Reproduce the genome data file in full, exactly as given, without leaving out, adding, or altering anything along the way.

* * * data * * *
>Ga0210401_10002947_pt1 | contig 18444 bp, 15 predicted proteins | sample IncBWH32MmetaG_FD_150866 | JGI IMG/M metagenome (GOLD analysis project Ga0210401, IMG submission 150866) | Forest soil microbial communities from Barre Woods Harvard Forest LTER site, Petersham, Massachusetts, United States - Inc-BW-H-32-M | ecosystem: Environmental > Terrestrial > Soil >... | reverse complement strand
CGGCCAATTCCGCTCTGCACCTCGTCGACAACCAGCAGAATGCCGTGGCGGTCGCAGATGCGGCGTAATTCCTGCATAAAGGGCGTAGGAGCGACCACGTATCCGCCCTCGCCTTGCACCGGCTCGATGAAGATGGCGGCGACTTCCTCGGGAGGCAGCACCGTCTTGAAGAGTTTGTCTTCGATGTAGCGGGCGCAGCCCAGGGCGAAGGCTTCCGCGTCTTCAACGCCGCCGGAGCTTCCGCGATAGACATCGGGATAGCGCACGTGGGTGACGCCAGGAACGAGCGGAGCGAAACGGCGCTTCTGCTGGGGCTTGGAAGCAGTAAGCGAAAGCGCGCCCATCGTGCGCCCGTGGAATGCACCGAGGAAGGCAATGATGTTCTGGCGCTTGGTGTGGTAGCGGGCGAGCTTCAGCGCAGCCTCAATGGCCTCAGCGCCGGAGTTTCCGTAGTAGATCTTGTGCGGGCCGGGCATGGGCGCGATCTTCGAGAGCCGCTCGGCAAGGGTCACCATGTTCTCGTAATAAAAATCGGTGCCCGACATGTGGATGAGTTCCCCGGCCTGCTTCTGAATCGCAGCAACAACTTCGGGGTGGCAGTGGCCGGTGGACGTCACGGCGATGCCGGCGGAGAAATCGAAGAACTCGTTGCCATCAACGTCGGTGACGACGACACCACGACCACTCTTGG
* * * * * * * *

>Ga0210401_10002947_pt1 | contig 18444 bp, 15 predicted proteins | sample IncBWH32MmetaG_FD_150866 | JGI IMG/M metagenome (GOLD analysis project Ga0210401, IMG submission 150866) | Forest soil microbial communities from Barre Woods Harvard Forest LTER site, Petersham, Massachusetts, United States - Inc-BW-H-32-M | ecosystem: Environmental > Terrestrial > Soil >... | reverse complement strand
CGGCCAATTCCGCTCTGCACCTCGTCGACAACCAGCAGAATGCCGTGGCGGTCGCAGATGCGGCGTAATTCCTGCATAAAGGGCGTAGGAGCGACCACGTATCCGCCCTCGCCTTGCACCGGCTCGATGAAGATGGCGGCGACTTCCTCGGGAGGCAGCACCGTCTTGAAGAGTTTGTCTTCGATGTAGCGGGCGCAGCCCAGGGCGAAGGCTTCCGCGTCTTCAACGCCGCCGGAGCTTCCGCGATAGACATCGGGATAGCGCACGTGGGTGACGCCAGGAACGAGCGGAGCGAAACGGCGCTTCTGCTGGGGCTTGGAAGCAGTAAGCGAAAGCGCGCCCATCGTGCGCCCGTGGAATGCACCGAGGAAGGCAATGATGTTCTGGCGCTTGGTGTGGTAGCGGGCGAGCTTCAGCGCAGCCTCAATGGCCTCAGCGCCGGAGTTTCCGTAGTAGATCTTGTGCGGGCCGGGCATGGGCGCGATCTTCGAGAGCCGCTCGGCAAGGGTCACCATGTTCTCGTAATAAAAATCGGTGCCCGACATGTGGATGAGTTCCCCGGCCTGCTTCTGAATCGCAGCAACAACTTCGGGGTGGCAGTGGCCGGTGGACGTCACGGCGATGCCGGCGGAGAAATCGAAGAACTCGTTGCCATCAACGTCGGTGACGACGACACCACGACCACTCTTGG